Wild Flag @ Lee’s Palace – October 11, 2011

If Ashley had been born ten years earlier, she would have reached her prime during what she considers one of the best eras in music – grunge. While the lecture on the influence of grunge music will be saved for another time, it’s not hard to see that music and the fan base has changed drastically since flannel took over the scene… and unfortunately, not for the better.

We are in need of a musical revolution and we’re not the only ones who realize that. With bands like Soundgarden, Hole, Stone Temple Pilots and Alice in Chains reuniting and making new albums and the likes of grunge veterans Pearl Jam still selling out arenas, there’s obviously still a need for a rock alternative to the mainstream music scene. So it’s not surprising that last night Lee’s Palace was packed for another reunited and revamped altr-rock band, Wild Flag.

From Portland, Oregon, Wild Flag fuses together the extensive musical histories of Carrie Brownsein (Sleater-Kinney), Mary Timony (Helium), Rebecca Cole (The Minders) and Janet Weiss (Quasi, Sleater-Kinney) into an unstoppable punk-fuelled riot grrrrl revolution – something the music scene has been in dire need of for some time now. Or at least something Ashley has been in dire need of for some time now.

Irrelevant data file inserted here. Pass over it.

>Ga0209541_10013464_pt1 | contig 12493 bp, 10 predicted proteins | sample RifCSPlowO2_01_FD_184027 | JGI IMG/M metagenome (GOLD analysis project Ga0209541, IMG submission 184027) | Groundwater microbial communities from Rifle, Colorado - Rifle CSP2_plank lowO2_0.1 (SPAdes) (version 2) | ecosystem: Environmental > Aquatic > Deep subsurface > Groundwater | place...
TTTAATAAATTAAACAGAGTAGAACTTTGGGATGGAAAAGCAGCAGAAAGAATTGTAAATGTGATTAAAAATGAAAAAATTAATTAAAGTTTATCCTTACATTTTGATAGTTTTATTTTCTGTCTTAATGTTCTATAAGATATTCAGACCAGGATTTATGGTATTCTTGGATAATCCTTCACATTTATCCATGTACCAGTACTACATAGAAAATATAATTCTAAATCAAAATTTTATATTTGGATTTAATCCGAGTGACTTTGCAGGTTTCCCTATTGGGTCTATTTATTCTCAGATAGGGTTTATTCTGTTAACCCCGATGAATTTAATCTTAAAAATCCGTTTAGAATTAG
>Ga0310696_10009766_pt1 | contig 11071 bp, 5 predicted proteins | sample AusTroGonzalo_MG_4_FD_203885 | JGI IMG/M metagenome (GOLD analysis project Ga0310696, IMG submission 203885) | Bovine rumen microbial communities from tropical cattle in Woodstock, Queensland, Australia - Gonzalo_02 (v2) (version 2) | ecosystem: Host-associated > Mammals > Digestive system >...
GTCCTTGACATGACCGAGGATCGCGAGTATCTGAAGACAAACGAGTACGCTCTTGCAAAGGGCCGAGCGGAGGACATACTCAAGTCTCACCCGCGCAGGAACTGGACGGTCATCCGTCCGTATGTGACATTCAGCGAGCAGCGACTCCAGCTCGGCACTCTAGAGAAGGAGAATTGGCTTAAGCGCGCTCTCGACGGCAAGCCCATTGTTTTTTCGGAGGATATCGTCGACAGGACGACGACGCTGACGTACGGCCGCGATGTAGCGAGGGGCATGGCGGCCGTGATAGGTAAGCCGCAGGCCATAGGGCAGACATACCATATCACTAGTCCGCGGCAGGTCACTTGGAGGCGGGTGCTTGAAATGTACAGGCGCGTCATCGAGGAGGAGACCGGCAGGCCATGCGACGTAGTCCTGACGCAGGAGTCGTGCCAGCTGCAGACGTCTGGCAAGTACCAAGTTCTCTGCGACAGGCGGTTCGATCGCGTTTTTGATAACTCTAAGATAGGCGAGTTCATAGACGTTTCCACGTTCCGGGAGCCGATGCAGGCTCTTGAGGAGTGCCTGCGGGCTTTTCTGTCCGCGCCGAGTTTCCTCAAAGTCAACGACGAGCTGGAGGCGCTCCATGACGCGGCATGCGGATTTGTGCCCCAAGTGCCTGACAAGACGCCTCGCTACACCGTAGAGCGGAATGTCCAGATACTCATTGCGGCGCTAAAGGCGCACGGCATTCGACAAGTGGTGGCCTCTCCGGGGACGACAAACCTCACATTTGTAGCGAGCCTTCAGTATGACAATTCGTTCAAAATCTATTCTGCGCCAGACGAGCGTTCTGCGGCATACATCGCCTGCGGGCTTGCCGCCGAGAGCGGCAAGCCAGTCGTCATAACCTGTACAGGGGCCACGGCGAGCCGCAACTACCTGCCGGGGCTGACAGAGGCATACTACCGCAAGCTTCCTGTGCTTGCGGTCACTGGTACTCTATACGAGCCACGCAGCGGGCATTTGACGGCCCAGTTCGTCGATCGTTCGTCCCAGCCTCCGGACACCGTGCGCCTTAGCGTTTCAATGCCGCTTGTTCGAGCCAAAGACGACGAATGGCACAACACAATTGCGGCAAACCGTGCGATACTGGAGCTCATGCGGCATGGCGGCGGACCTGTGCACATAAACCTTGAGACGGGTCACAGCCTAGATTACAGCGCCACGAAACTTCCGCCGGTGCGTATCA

Their self-titled debut album was released mid September and packed the kind of punch that resuscitates everything music used to be and kick starts the kind of commitment and dedication that modern music seems to lack. The night and day differences between Brownsein’s rock ‘n’ roll anthems and Timony’s charming and quirky pieces are rounded out by mediators Cole and Weiss who hold the two together with a strong, dreamy foundation. With heavy guitars and fierce vocals, the entire album doesn’t miss a beat. They know what they are doing and they know how to do it right.

Music aside, just watching these women on stage owning their instruments is enough to inspire every aspiring rocker to revisit their rock and roll dreams. The sad stereotype that music is a man’s world is shot in the face with every beat Weiss viciously lays down, with every musical tangent Brownsein and Timony veer off on, with every eerie organ infusion Cole adds to the mix. They fit so perfectly together and produce the kind of nostalgic relapse that just may help launch another musical revolution.

images from google images.
images from last night’s show here.